Uri puts a stamp on India’s Pak policy of stern reciprocity | analysis | Hindustan Times
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Uri puts a stamp on India’s Pak policy of stern reciprocity

analysis Updated: Sep 21, 2016 23:46 IST
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An army soldier at the army base which was attacked by Militants in the town of Uri, west of Srinagar,,India on Sunday,September 18,2016. (Waseem Andrabi / HT Photo )

The Sunday morning attack on the army base in Uri near the LoC by four infiltrating terrorists of the Jaish-e-Mohammad who used under-barrel grenades and AK rifles to kill 18 personnel and injure many more has put a seal of irreversibility on India’s new policy of imposing a cost on Pakistan for the incessant use of cross-border terrorism, apparently to compel India to resume talks on Kashmir.

At the same time, India has to strengthen its internal security and safeguard its defence and strategic establishments. Both at Pathankot and Uri, there was an actionable intelligence alert and this should have led to an upgrade of perimeter security. Even where the campus is large, it is possible to secure it during the period of alert through means other than putting a brick-and-mortar wall all around. Terrorists always cover the last mile covertly and security should be effective enough to take them on frontally at the perimeter itself. This matter should be examined in depth, professionally.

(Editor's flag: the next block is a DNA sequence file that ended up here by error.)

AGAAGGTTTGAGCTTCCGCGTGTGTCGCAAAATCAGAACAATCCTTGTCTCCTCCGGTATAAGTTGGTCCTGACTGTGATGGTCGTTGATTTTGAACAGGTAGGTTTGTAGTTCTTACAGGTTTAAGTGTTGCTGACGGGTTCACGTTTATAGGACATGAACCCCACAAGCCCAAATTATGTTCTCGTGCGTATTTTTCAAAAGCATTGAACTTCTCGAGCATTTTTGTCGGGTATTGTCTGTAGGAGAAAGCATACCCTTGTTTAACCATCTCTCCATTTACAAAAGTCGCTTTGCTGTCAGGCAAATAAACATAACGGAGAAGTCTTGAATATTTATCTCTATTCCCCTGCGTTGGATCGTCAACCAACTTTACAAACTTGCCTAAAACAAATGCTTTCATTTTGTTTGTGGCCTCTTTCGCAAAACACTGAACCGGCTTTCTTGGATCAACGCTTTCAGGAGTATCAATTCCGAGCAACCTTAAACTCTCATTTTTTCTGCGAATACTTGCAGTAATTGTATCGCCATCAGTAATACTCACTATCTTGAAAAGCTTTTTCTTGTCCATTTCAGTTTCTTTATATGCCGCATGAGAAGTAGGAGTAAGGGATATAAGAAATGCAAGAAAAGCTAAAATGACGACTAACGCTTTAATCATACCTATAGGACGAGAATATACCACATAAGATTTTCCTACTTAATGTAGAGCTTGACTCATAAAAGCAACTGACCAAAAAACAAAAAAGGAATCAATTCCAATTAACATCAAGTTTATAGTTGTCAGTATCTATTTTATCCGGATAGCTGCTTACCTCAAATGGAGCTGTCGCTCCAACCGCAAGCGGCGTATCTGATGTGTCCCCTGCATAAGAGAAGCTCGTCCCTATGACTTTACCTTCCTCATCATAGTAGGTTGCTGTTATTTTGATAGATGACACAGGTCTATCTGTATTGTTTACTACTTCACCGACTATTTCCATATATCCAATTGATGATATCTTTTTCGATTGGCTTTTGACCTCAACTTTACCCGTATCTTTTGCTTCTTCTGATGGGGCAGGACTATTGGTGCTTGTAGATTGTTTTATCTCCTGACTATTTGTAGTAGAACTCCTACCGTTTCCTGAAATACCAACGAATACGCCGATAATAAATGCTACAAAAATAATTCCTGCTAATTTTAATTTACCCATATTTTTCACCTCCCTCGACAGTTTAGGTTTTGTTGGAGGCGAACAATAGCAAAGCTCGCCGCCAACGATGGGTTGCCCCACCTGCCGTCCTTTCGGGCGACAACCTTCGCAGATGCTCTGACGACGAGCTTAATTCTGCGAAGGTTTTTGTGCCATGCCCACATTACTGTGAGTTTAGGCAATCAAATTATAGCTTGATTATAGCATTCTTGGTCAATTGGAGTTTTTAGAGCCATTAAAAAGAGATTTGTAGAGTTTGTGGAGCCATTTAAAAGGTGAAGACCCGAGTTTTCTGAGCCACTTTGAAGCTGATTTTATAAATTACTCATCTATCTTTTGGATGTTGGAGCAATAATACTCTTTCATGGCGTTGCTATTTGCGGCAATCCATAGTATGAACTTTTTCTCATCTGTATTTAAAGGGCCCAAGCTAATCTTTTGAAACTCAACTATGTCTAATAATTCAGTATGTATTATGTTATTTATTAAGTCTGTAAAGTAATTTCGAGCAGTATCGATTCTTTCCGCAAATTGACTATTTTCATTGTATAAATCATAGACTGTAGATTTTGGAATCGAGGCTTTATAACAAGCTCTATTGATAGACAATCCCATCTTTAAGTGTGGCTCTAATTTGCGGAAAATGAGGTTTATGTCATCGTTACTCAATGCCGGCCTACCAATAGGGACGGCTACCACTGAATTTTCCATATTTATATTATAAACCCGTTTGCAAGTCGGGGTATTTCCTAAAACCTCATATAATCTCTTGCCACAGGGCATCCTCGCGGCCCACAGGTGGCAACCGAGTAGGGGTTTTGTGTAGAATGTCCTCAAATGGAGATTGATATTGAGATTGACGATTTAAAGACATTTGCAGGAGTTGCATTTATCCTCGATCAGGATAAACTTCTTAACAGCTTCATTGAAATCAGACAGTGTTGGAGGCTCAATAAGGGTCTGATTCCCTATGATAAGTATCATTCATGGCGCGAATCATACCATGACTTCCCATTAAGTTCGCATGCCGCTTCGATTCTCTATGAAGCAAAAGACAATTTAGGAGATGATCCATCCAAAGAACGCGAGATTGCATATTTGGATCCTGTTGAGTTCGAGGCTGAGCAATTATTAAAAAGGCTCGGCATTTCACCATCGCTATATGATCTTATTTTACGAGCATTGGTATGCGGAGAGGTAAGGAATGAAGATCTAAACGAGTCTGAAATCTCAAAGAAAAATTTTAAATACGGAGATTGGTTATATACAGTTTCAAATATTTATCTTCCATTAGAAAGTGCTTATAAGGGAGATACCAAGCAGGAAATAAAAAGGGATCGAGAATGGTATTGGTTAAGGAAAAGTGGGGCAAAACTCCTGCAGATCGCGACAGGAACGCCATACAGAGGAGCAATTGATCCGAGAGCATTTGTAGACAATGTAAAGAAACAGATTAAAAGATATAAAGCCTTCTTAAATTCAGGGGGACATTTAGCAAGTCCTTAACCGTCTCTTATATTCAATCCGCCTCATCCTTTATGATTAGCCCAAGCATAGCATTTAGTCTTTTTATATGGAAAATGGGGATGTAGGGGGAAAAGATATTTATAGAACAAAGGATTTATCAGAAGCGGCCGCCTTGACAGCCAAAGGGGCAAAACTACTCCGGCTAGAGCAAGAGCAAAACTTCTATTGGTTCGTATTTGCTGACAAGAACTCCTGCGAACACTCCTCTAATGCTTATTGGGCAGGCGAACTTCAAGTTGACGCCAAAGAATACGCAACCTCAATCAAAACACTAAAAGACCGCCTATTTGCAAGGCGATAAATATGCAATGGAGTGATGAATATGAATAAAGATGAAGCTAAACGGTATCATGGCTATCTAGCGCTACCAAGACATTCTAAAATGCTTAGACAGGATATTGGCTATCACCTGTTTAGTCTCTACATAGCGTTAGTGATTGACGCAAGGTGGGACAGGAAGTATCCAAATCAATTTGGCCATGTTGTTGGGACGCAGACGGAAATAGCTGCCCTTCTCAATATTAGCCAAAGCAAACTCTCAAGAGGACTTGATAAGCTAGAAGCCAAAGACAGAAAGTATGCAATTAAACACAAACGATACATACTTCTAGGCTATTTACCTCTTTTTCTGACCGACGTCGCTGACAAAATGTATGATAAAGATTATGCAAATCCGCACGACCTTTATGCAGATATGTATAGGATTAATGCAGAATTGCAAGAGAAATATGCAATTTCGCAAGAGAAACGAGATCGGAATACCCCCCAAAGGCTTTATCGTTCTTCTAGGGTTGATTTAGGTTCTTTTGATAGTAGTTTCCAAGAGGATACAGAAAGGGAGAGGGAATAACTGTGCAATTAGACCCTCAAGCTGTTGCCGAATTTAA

India had given a long rope to Pakistan by permitting a team of Pakistan SIT to visit the Pathankot airbase but had maintained that terrorism would have to be on top of the agenda for any India-Pakistan dialogue. Unsurprisingly, it soon became clear that the Pakistan army was using the rigmarole of a probe to build up the case of denying that Pakistan had links with the Pathankot attack and that Prime Minister Nawaz Sharif was being what he was known to be all along -- a mere rubber stamp for the military regime.

What happened at Uri was a daringly planned ‘war like’ offensive -- the biggest terrorist action in Kashmir in years. The Pakistan army has hastened to invoke the deniability card again, notwithstanding the evidence left in this case -- radio sets, GPS devices, maps, markings on arms and ammunition and labels on food packets, to show the involvement of Pakistan. The Pakistan army, it seems, is testing India’s response to its two-fold tactic in Kashmir: Of stepping up infiltration across the LoC, on the one hand, and creating internal disturbances in the Valley by getting its agents to organise stone-throwing mobs, on the other.

The switchover to a new Pakistan policy evidently involves an appropriate military response to counter cross-border terrorism and a comprehensive diplomatic offensive to expose Pakistan as a terror state before the international community. There has to be a meaningful assessment of what is enabling the Pakistan army -- on both domestic and geo-political turfs -- to keep up its covert offensive against India. It is obvious that the Pakistan army continues to derive strength from the US-Pakistan entente and the China-Pakistan axis. It should be possible for India to convince the world at large that pursuing terrorists on and beyond the borders -- militarily or otherwise -- does not alter this country’s determination not to initiate a war.

DC Pathak is a former director of the Intelligence Bureau

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